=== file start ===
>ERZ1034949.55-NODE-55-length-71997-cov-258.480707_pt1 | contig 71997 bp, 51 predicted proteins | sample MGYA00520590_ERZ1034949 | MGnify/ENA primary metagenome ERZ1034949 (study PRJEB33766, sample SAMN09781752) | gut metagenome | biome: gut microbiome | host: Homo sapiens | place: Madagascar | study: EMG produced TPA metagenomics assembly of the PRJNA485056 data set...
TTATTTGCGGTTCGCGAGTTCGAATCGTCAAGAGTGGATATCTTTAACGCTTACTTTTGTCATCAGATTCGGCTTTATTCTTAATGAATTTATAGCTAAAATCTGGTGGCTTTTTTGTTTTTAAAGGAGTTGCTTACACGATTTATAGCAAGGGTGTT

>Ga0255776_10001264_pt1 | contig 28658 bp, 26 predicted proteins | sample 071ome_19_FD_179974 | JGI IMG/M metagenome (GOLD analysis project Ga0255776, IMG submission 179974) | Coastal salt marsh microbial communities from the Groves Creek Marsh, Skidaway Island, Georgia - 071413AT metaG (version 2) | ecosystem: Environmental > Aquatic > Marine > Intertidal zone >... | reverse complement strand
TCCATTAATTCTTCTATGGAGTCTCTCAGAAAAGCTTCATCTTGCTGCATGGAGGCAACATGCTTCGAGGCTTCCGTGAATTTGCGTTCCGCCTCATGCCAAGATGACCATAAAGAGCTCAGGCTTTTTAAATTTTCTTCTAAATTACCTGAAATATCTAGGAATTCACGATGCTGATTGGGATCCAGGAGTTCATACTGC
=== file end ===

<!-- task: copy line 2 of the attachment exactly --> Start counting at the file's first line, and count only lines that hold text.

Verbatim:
TTATTTGCGGTTCGCGAGTTCGAATCGTCAAGAGTGGATATCTTTAACGCTTACTTTTGTCATCAGATTCGGCTTTATTCTTAATGAATTTATAGCTAAAATCTGGTGGCTTTTTTGTTTTTAAAGGAGTTGCTTACACGATTTATAGCAAGGGTGTT